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differentiate here? >> i think that p.e.d.s do follow in a different category and there's crimes against baseball, leveling the playing field, against society, humanity. beer was illegal during prohibition and babe ruth i'm told had some of it, so you can go back to, you know, you can go back to this forever and do this. i'm not, we're not in the business of kicking anybody out at this point but i understand when people are in there and rules are being applied to people that are up for it, that question is going to come up. >> dan shaughnessy, you seem so sweet and kind and gentle on tv and your column sometimes is seriously hard core. nice to have you with us. >> well, thank you for seeing the lighter side. thank you. >> great to see you, thank you. still ahead on "starting point," the vice president joe biden meets today with victims of gun violence. collin garde will be there, he was shot four times in the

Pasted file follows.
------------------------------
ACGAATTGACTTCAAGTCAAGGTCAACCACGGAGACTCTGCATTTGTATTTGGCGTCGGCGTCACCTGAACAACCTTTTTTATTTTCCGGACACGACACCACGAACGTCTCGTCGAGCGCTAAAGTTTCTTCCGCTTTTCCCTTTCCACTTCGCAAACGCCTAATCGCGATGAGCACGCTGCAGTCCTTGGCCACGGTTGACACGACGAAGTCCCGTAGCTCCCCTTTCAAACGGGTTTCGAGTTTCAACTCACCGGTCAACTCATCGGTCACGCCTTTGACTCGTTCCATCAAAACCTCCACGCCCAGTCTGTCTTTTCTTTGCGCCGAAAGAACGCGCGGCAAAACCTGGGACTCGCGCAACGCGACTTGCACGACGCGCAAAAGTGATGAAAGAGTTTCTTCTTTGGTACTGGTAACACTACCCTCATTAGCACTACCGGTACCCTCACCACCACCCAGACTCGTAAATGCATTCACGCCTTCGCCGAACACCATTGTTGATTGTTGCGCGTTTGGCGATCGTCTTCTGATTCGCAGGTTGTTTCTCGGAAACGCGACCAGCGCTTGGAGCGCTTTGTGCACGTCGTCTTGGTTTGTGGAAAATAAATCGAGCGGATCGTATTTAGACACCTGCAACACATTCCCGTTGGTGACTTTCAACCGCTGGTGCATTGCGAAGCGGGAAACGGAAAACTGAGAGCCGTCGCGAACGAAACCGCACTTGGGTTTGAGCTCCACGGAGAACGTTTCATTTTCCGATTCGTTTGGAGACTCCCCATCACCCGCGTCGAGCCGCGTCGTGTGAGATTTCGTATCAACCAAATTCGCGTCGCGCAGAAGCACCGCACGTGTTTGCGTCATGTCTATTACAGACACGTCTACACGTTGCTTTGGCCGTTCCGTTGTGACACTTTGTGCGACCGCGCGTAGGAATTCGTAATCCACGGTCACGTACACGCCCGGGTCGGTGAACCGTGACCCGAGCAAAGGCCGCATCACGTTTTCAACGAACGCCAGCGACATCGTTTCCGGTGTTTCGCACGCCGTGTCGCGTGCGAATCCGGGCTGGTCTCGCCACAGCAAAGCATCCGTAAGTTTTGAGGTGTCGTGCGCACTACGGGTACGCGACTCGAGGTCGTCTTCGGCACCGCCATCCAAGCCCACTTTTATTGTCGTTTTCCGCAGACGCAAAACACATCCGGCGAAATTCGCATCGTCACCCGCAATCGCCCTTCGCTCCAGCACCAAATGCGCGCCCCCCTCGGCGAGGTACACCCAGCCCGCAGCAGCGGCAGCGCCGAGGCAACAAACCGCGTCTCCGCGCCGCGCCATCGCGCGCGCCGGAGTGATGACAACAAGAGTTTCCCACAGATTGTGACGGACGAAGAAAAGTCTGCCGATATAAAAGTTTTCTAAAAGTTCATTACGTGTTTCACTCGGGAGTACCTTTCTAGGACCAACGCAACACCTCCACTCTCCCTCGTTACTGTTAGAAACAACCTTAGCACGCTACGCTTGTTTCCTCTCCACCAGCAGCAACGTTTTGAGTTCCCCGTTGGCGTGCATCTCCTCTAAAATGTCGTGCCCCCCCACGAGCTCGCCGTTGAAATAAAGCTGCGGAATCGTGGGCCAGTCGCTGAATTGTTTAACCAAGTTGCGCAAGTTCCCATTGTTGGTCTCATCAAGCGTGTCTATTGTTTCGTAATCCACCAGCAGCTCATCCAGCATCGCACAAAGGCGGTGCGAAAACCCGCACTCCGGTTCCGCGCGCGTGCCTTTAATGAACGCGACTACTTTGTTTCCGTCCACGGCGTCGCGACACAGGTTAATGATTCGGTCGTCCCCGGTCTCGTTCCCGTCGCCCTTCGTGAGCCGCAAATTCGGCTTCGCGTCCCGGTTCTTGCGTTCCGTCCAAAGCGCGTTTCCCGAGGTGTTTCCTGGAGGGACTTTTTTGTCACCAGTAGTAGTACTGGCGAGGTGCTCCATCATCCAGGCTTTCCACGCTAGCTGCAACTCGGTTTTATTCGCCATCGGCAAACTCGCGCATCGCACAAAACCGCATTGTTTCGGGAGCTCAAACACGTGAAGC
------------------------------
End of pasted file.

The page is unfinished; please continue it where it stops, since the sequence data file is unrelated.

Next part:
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virginia tech massacre. a bumpy finish to this, a blissful wedding ceremony, just finished the vows and boom, they crashed. they lived to tell the tale. pizza! [ garth ] olaf's small business earns 2% cash back on every purchase, every day! helium delivery. put it on my spark card! [ pop! ] [ garth ] why settle for less? great businesses deserve great rewards! awesome!!! [ male announcer ] the spark business card from capital one. choose unlimited rewards with 2% cash back or double miles on every purchase, every day! what's in your wallet?
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personalized and affordable legal protection. in most states, a legal plan attorney is available with every personalized document to answer any questions. get started at today. and now you're protected. good morning. our "starting point" this morning, preventing gun violence. vice president biden and his